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Meal size is strongly influenced by a number of external features of the food environment which can promote over-consumption, such as the availability of palatable energy dense foods and large portion sizes. The current research aimed to investigate whether natural food-based differences in texture could be used to slow down eating rate and reduce intake from large portions.
A four-session randomised crossover study assessed the effect of faster vs. slower eating rate, achieved through manipulating food texture, on ad-libitum consumption (weight and calories) of a meal, alone and in combination with variations in meal portion size (regular vs. large)
The current obesogenic environment is characterized by the abundance of palatable and high energy dense foods. Eating from large portions can promote sustained overcompensation at meal times. On the other hand, eating at a slower rate has been shown to reduce meal size, and food-based texture differences can slow eating rate. It is possible that texture-based differences in eating rate could be used to reduce energy intake in of foods that are served in large portions.
This study was conducted to quantify the effect of eating rate (fast vs. slow) on ad-libitum consumption of a meal, alone and in combination with variations in portion size (100 % 700 g vs 150 % 1050 g). The meal combinations were as follows:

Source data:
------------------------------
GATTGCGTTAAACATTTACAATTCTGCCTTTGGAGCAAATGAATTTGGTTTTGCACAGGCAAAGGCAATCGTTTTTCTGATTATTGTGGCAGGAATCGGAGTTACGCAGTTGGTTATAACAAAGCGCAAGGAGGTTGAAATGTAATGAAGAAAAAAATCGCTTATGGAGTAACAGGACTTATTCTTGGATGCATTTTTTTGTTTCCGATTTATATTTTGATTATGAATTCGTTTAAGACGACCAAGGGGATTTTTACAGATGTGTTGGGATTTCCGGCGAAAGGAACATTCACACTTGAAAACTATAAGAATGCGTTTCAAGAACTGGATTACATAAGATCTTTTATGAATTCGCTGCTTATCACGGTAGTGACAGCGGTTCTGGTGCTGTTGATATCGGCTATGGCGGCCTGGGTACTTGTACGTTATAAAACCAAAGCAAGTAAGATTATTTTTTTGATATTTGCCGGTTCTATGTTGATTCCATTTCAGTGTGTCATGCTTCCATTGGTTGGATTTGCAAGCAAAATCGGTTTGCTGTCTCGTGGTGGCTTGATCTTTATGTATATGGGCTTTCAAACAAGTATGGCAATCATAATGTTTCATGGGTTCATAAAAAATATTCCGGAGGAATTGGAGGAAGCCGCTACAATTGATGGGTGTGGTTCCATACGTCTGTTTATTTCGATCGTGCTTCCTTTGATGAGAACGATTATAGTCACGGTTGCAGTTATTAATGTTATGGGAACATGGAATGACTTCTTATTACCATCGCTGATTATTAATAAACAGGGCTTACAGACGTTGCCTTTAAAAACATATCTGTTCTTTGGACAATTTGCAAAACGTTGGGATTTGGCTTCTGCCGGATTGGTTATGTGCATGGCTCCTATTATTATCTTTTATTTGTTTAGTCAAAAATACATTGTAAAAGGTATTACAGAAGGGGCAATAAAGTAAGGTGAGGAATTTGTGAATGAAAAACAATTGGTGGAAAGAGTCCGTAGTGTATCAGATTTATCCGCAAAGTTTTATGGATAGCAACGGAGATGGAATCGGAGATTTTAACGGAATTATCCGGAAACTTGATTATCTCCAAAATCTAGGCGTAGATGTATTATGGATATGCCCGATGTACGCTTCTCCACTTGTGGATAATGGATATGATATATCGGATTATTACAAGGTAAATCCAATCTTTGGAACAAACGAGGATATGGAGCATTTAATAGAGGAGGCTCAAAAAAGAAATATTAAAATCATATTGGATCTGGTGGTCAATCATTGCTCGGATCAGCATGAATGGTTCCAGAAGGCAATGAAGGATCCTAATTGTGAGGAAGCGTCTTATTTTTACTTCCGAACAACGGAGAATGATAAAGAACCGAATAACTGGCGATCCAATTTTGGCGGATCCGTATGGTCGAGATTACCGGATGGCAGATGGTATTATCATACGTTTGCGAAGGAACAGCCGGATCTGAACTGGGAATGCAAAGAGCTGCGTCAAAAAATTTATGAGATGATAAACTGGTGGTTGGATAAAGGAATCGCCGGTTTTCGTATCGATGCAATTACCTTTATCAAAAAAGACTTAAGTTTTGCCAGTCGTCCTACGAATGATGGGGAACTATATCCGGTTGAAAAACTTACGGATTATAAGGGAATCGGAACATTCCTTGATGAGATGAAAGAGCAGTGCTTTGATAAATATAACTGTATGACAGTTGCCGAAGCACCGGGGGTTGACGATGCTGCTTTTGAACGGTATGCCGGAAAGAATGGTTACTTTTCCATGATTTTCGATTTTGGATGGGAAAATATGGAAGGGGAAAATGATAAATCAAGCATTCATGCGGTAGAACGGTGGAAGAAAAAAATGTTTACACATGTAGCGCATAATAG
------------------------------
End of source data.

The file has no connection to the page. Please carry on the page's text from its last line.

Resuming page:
Meal 1: thin/100% portion; Meal 2: thin/150% portion; Meal 3: thick/100% portion; Meal 4: thick /150% portion
Participants consumed the four test meals over four non-consecutive test sessions at the Clinical Nutrition Research Centre, with at least three days washout between each session. Each part followed a completely randomised full crossover design.
The primary objective was to assess ad libitum intake (both kcal and g) of the test meals, depending on the combination of food texture and energy density.
The secondary objectives were to assess the eating rate, oral processing characteristics, changes in rated appetite up to 90 minutes post-consumption and energy intake (kcal) for the rest of the test day (food diary), as a function of the test meal texture and energy density
Allocation: Randomized, Intervention Model: Crossover Assignment, Masking: Single Blind (Subject), Primary Purpose: Basic Science
Thin/100% Portion, Thin/150% Portion, Thick/100% Portion, Thick/150% Portion
Clinical Nutrition Research Centre
Clinical Nutrition Research Centre, Singapore
Published on BioPortfolio: 2016-12-01T16:08:22-0500
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